Get Involved in the Fight Against Chronic Absence

Next month marks the sixth annual Attendance Awareness Month. Sponsored by Attendance Works, an Alliance partner, the national initiative seeks to inspire and engage communities across the country to band together against chronic absence.

The most recent data from U.S. Office of Civil Rights show that 1 in 6 students are chronically absent, meaning they miss 15 or more days of school a year. And when students aren’t in school, they miss out on important developmental and educational opportunities.

Across all levels of education, research shows that consistent absence from school––excused, unexcused, or due to suspensions––has significant negative consequences for academic achievement and likelihood of graduating. Even as early as pre-school, students who don’t attend school miss valuable lessons and fall behind; these achievement gaps begin early and compound as students continue to miss school.

While chronic absence is a serious problem, it’s also a solvable one. This year’s Attendance Awareness Month highlights community engagement, encouraging teachers, health professionals, sports teams, housing authorities, local businesses, and community organizations to partner up and take action.

Although fighting absenteeism looks different across states and districts, here are two crucial points that advocates highlight:

Use Data to Assess the Problem

A targeted and appropriate response to chronic absence depends on figuring out where and why students aren’t attending school. That’s why it’s crucial to understand and apply local data––having an accurate picture enables stakeholders (particularly school leaders) to ask the right questions, design effective, strategic interventions, and shape budget priorities.

In addition to using standard academic metrics like test scores, ESSA requires states to track one non-academic indicator of student performance and school quality. Thirty-six states and Washington, D.C. have submitted plans using chronic absence as this metric. In a brief on ESSA indicators, Attendance Works describes adoption of this metric as an opportunity for districts and schools to “remove attendance barriers, solicit resources, and spread positive messages about the importance of daily attendance.”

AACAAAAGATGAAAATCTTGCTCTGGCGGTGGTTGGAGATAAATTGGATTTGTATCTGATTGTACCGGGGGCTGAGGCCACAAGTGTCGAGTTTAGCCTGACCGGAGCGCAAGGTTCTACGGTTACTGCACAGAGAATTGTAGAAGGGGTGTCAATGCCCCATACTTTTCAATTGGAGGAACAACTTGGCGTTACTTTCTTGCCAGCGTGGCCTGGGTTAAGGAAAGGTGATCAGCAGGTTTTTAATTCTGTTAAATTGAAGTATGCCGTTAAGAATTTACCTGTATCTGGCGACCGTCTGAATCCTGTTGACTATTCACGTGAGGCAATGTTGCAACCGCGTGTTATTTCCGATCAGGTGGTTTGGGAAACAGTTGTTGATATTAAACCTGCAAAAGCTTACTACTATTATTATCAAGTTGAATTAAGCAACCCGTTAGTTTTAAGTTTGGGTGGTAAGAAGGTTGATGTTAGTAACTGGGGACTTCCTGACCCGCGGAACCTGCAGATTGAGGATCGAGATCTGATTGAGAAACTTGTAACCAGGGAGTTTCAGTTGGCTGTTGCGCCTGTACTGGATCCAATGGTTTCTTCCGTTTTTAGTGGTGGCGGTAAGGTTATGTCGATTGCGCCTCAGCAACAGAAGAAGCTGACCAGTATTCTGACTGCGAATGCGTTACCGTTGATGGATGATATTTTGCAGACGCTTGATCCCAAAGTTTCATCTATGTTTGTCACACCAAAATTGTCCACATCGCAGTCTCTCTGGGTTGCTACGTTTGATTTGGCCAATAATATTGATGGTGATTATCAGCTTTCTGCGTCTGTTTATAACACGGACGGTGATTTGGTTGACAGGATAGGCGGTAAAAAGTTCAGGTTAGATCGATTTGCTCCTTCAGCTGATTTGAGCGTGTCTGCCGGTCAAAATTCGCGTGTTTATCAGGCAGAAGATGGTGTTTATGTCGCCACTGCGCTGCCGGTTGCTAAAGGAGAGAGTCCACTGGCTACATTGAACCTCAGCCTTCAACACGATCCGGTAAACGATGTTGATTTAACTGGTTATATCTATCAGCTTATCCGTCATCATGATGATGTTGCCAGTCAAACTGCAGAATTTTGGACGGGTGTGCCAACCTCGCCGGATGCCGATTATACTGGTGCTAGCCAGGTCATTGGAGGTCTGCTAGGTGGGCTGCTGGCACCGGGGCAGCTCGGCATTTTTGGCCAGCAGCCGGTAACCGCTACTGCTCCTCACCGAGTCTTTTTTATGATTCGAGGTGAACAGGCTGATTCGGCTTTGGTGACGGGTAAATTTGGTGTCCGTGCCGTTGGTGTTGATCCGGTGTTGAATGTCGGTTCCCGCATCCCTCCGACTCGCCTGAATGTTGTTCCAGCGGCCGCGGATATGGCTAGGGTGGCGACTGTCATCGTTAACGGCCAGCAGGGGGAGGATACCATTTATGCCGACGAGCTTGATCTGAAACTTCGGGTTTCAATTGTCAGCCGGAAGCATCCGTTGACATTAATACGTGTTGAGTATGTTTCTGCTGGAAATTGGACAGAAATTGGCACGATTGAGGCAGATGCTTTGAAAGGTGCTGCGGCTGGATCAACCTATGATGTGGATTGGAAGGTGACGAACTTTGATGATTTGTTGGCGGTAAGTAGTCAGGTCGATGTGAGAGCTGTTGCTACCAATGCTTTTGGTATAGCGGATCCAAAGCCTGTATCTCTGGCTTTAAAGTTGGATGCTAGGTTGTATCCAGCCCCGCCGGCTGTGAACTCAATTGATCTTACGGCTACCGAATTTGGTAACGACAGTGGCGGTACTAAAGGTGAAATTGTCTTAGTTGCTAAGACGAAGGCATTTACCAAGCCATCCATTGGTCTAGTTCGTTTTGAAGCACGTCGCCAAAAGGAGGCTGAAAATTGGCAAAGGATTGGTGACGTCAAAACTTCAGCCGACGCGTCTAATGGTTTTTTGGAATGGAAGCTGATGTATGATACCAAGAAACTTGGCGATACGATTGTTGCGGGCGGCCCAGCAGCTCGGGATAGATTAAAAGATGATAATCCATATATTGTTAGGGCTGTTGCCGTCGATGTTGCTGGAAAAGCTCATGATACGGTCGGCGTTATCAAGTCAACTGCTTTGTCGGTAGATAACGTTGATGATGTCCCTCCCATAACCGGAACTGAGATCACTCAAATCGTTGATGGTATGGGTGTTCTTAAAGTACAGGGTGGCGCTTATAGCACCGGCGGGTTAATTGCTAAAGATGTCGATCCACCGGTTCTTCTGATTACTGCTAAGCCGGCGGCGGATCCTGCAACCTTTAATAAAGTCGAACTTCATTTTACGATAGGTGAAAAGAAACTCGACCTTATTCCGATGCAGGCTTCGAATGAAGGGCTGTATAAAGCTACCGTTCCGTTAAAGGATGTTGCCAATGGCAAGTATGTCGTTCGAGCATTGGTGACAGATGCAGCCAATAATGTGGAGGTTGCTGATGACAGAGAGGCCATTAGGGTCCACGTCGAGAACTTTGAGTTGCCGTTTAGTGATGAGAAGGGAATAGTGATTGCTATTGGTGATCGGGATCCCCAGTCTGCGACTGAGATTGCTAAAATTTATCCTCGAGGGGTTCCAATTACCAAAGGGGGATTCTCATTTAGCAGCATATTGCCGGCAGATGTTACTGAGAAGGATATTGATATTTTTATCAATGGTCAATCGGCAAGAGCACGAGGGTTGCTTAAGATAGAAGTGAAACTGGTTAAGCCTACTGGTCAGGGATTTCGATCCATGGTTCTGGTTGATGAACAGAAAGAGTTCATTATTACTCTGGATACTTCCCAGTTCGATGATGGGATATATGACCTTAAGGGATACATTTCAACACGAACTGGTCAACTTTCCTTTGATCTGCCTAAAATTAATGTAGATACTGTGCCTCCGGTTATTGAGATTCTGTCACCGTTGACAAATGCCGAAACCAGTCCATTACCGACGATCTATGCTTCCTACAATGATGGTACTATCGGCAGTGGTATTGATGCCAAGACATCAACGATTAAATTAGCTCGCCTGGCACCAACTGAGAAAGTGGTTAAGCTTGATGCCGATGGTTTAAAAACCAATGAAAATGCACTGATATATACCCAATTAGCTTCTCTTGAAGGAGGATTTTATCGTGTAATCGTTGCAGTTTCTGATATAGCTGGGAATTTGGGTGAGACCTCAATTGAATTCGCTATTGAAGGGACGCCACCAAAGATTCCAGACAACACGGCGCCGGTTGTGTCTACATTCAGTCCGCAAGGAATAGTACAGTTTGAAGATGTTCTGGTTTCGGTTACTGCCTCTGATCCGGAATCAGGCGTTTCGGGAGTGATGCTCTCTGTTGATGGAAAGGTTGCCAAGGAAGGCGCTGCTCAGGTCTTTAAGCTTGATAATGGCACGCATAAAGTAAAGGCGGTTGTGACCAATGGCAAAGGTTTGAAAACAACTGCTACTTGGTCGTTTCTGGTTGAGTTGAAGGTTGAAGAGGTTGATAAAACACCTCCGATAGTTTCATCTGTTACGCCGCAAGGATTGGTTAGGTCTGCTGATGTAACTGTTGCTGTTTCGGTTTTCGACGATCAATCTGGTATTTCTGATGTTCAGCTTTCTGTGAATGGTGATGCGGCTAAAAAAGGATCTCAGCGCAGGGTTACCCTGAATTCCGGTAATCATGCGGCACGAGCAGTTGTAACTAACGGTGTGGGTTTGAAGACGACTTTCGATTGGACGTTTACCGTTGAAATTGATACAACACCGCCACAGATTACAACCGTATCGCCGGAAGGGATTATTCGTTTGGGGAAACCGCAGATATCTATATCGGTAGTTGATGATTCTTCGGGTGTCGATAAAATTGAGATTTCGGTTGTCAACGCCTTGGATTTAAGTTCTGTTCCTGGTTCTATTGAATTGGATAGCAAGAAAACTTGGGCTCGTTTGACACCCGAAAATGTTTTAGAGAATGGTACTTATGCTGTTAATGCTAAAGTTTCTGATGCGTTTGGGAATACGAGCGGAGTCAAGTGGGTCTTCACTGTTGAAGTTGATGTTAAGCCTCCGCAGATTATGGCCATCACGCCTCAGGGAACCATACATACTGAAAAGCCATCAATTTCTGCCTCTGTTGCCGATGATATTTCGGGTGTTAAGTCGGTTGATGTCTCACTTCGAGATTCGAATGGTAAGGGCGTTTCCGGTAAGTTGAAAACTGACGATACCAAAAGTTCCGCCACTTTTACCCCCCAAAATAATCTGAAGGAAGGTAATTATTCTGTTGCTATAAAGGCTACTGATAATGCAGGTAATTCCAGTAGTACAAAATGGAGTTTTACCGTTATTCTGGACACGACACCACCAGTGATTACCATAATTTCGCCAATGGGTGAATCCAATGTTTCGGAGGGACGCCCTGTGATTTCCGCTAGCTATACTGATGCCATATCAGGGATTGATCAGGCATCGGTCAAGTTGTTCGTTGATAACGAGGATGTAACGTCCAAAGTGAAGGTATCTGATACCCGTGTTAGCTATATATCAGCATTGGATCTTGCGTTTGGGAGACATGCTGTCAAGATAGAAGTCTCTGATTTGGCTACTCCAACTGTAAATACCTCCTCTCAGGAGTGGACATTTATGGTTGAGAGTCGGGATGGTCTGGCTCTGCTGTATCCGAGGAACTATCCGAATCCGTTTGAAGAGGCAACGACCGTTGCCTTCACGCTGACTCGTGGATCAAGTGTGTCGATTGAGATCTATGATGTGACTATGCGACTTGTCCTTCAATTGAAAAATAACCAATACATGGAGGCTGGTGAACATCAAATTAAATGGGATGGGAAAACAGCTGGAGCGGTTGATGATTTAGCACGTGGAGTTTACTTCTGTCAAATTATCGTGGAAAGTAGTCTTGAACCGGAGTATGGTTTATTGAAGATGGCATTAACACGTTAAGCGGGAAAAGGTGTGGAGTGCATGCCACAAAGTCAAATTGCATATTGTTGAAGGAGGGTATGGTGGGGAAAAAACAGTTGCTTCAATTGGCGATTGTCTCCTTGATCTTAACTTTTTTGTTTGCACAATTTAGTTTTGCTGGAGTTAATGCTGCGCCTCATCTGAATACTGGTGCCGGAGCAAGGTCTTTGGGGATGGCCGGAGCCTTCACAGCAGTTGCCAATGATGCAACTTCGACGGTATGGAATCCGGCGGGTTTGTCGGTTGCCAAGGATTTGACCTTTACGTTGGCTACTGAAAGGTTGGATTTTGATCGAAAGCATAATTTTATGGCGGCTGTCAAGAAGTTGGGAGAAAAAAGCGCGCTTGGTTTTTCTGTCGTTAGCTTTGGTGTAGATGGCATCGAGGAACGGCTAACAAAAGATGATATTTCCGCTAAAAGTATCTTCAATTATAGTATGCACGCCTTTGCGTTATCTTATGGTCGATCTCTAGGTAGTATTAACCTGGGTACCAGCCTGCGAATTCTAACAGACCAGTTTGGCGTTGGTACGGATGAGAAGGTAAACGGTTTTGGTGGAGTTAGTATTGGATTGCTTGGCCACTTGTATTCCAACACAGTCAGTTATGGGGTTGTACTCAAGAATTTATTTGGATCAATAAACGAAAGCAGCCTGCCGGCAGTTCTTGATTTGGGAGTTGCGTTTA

Learn more about effective use of data or try out this set of tools from Attendance Works designed for schools and districts to track chronic absences.

Build Partnerships Across the Larger Community

With this year’s focus on community engagement, Attendance Awareness Month aims to energize a variety of stakeholders beyond just families and schools: afterschool and early education providers, local transportation authorities, businesses and chambers of commerce, healthcare providers, policy makers, local sports teams, to name a few.

“Our shared goal is to help children thrive,” said Dr. Mandy Allison, a professor and pediatrician at UC Denver, in a recent webinar hosted by Attendance Works, discussing the relationship between chronic absence and health care.

“School attendance and school performance are really key markers for how children are developing and key markers of wellbeing. So for me as a pediatrician, asking about absenteeism can give me a clue about if I need to focus on something in particular for that kid.”

Other actionable ideas for healthcare providers include partnering with schools and early childhood programs to identify barriers to attendance, help students and families access health care, and teach parents when a child is too sick to attend school.

More broadly, community partnerships can address a variety of challenges that prevent young people from attending school. For example, districts can work with local public transportation to ensure students have safe and reliable ways to get to school, or even implement a walking school bus model.

Local businesses can work with schools to provide incentives for improved student attendance such as gift certificates, school supplies, or snacks. Local faith-based organizations can facilitate mentorship programs to encourage a school-going culture.

Attendance Works also offers in-depth resource lists for parents and families, businesses, local city and county officials, faith based groups, housing authorities, and other community stakeholders on their website.

Want to get more involved and combat chronic absence? Here are some additional resources to help you get involved with September’s Attendance Awareness Month: